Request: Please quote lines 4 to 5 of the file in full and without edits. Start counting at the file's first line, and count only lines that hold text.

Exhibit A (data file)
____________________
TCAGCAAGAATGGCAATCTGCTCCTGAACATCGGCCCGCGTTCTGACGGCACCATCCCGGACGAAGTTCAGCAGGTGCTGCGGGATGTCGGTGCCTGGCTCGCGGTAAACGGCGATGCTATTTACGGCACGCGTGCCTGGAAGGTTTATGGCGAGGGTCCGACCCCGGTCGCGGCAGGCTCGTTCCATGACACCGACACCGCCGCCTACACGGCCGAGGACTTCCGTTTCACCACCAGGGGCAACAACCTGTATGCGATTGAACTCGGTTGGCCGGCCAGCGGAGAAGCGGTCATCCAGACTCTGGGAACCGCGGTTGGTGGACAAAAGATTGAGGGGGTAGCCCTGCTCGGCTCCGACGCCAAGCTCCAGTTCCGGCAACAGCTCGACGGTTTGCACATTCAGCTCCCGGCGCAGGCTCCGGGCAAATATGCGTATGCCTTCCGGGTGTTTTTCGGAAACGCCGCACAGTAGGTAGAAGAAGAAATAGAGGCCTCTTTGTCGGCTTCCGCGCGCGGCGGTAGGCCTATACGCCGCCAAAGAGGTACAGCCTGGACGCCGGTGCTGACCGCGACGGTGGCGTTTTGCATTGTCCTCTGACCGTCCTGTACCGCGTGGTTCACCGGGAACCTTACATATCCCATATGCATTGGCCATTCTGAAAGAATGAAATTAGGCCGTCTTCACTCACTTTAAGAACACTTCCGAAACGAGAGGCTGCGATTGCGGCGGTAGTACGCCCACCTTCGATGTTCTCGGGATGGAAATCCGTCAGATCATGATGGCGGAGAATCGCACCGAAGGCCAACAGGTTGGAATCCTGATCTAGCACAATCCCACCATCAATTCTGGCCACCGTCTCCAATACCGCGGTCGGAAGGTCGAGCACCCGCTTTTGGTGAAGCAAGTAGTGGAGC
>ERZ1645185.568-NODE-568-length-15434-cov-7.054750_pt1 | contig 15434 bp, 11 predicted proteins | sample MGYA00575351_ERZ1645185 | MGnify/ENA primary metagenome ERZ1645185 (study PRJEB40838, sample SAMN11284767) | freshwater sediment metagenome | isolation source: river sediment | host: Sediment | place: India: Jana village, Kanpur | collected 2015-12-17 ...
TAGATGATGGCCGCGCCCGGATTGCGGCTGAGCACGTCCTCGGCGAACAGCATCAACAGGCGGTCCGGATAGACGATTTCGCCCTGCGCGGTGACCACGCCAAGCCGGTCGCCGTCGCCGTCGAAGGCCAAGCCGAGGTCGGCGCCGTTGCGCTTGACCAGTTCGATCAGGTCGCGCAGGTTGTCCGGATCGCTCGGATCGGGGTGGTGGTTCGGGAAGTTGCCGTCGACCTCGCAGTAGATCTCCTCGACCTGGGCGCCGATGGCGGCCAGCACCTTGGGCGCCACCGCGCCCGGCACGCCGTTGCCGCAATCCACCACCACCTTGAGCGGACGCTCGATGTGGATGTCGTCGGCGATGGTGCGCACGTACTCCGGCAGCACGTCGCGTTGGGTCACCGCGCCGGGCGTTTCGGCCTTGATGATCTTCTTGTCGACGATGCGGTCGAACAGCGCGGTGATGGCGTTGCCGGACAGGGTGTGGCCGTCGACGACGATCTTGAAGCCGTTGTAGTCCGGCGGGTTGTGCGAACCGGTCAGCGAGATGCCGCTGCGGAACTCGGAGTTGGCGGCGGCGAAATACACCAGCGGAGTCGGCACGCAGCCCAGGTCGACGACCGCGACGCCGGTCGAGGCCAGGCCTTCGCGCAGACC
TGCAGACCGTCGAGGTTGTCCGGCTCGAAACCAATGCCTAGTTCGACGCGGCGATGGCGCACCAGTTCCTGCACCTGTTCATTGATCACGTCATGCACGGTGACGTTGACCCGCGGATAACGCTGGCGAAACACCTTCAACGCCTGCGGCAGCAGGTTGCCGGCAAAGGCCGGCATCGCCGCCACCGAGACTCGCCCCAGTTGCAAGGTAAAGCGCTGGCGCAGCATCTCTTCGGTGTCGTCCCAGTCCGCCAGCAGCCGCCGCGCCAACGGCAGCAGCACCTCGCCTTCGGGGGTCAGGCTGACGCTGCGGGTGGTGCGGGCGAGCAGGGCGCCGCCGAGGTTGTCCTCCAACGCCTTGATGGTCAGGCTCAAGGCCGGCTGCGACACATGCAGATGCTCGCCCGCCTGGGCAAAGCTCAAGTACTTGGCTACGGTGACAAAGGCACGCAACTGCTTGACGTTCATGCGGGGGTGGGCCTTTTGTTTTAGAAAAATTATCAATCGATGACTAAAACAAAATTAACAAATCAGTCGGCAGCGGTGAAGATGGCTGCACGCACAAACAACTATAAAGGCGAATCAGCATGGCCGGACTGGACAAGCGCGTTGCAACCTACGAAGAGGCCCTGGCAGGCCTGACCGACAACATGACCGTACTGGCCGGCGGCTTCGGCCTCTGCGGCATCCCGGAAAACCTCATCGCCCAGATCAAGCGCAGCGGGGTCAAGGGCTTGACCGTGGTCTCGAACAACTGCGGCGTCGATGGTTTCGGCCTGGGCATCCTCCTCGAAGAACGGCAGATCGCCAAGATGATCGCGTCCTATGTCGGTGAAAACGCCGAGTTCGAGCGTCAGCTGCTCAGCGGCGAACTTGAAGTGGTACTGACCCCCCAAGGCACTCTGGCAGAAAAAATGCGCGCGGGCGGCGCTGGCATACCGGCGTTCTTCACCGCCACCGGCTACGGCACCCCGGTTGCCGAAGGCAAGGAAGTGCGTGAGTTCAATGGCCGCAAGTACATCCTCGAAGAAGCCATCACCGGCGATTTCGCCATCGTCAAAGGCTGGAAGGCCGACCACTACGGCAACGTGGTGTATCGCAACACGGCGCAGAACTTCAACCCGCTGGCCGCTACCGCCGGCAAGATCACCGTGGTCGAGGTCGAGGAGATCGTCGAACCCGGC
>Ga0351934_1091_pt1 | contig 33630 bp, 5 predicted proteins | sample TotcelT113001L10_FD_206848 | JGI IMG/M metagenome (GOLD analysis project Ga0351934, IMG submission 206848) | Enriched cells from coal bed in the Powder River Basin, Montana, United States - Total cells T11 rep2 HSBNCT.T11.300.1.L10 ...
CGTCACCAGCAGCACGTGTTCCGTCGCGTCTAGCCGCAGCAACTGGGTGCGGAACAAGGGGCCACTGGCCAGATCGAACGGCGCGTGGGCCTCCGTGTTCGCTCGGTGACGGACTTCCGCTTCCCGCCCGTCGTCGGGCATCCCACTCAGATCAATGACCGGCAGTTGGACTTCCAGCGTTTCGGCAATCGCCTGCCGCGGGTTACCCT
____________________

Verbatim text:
TGCAGACCGTCGAGGTTGTCCGGCTCGAAACCAATGCCTAGTTCGACGCGGCGATGGCGCACCAGTTCCTGCACCTGTTCATTGATCACGTCATGCACGGTGACGTTGACCCGCGGATAACGCTGGCGAAACACCTTCAACGCCTGCGGCAGCAGGTTGCCGGCAAAGGCCGGCATCGCCGCCACCGAGACTCGCCCCAGTTGCAAGGTAAAGCGCTGGCGCAGCATCTCTTCGGTGTCGTCCCAGTCCGCCAGCAGCCGCCGCGCCAACGGCAGCAGCACCTCGCCTTCGGGGGTCAGGCTGACGCTGCGGGTGGTGCGGGCGAGCAGGGCGCCGCCGAGGTTGTCCTCCAACGCCTTGATGGTCAGGCTCAAGGCCGGCTGCGACACATGCAGATGCTCGCCCGCCTGGGCAAAGCTCAAGTACTTGGCTACGGTGACAAAGGCACGCAACTGCTTGACGTTCATGCGGGGGTGGGCCTTTTGTTTTAGAAAAATTATCAATCGATGACTAAAACAAAATTAACAAATCAGTCGGCAGCGGTGAAGATGGCTGCACGCACAAACAACTATAAAGGCGAATCAGCATGGCCGGACTGGACAAGCGCGTTGCAACCTACGAAGAGGCCCTGGCAGGCCTGACCGACAACATGACCGTACTGGCCGGCGGCTTCGGCCTCTGCGGCATCCCGGAAAACCTCATCGCCCAGATCAAGCGCAGCGGGGTCAAGGGCTTGACCGTGGTCTCGAACAACTGCGGCGTCGATGGTTTCGGCCTGGGCATCCTCCTCGAAGAACGGCAGATCGCCAAGATGATCGCGTCCTATGTCGGTGAAAACGCCGAGTTCGAGCGTCAGCTGCTCAGCGGCGAACTTGAAGTGGTACTGACCCCCCAAGGCACTCTGGCAGAAAAAATGCGCGCGGGCGGCGCTGGCATACCGGCGTTCTTCACCGCCACCGGCTACGGCACCCCGGTTGCCGAAGGCAAGGAAGTGCGTGAGTTCAATGGCCGCAAGTACATCCTCGAAGAAGCCATCACCGGCGATTTCGCCATCGTCAAAGGCTGGAAGGCCGACCACTACGGCAACGTGGTGTATCGCAACACGGCGCAGAACTTCAACCCGCTGGCCGCTACCGCCGGCAAGATCACCGTGGTCGAGGTCGAGGAGATCGTCGAACCCGGC
>Ga0351934_1091_pt1 | contig 33630 bp, 5 predicted proteins | sample TotcelT113001L10_FD_206848 | JGI IMG/M metagenome (GOLD analysis project Ga0351934, IMG submission 206848) | Enriched cells from coal bed in the Powder River Basin, Montana, United States - Total cells T11 rep2 HSBNCT.T11.300.1.L10 ...